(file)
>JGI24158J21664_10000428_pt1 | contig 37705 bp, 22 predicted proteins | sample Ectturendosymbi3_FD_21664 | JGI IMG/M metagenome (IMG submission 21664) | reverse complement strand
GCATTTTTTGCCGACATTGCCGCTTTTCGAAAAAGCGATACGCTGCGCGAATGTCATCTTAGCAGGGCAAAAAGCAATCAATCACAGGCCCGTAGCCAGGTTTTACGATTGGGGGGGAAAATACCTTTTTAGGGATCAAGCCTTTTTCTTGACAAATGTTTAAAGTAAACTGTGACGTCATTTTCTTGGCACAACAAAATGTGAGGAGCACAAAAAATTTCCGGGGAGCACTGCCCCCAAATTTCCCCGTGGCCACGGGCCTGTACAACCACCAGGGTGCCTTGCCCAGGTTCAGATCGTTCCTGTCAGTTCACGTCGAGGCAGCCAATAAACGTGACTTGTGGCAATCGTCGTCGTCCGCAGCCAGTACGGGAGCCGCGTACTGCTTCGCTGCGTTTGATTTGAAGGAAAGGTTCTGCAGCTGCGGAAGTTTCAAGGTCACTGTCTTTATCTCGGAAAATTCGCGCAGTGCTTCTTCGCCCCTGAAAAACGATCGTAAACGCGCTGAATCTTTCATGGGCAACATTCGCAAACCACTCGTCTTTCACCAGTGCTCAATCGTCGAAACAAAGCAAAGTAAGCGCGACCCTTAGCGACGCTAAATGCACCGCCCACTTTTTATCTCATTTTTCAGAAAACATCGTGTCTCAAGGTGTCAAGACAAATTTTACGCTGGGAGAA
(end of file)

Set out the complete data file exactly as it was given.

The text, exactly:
>JGI24158J21664_10000428_pt1 | contig 37705 bp, 22 predicted proteins | sample Ectturendosymbi3_FD_21664 | JGI IMG/M metagenome (IMG submission 21664) | reverse complement strand
GCATTTTTTGCCGACATTGCCGCTTTTCGAAAAAGCGATACGCTGCGCGAATGTCATCTTAGCAGGGCAAAAAGCAATCAATCACAGGCCCGTAGCCAGGTTTTACGATTGGGGGGGAAAATACCTTTTTAGGGATCAAGCCTTTTTCTTGACAAATGTTTAAAGTAAACTGTGACGTCATTTTCTTGGCACAACAAAATGTGAGGAGCACAAAAAATTTCCGGGGAGCACTGCCCCCAAATTTCCCCGTGGCCACGGGCCTGTACAACCACCAGGGTGCCTTGCCCAGGTTCAGATCGTTCCTGTCAGTTCACGTCGAGGCAGCCAATAAACGTGACTTGTGGCAATCGTCGTCGTCCGCAGCCAGTACGGGAGCCGCGTACTGCTTCGCTGCGTTTGATTTGAAGGAAAGGTTCTGCAGCTGCGGAAGTTTCAAGGTCACTGTCTTTATCTCGGAAAATTCGCGCAGTGCTTCTTCGCCCCTGAAAAACGATCGTAAACGCGCTGAATCTTTCATGGGCAACATTCGCAAACCACTCGTCTTTCACCAGTGCTCAATCGTCGAAACAAAGCAAAGTAAGCGCGACCCTTAGCGACGCTAAATGCACCGCCCACTTTTTATCTCATTTTTCAGAAAACATCGTGTCTCAAGGTGTCAAGACAAATTTTACGCTGGGAGAA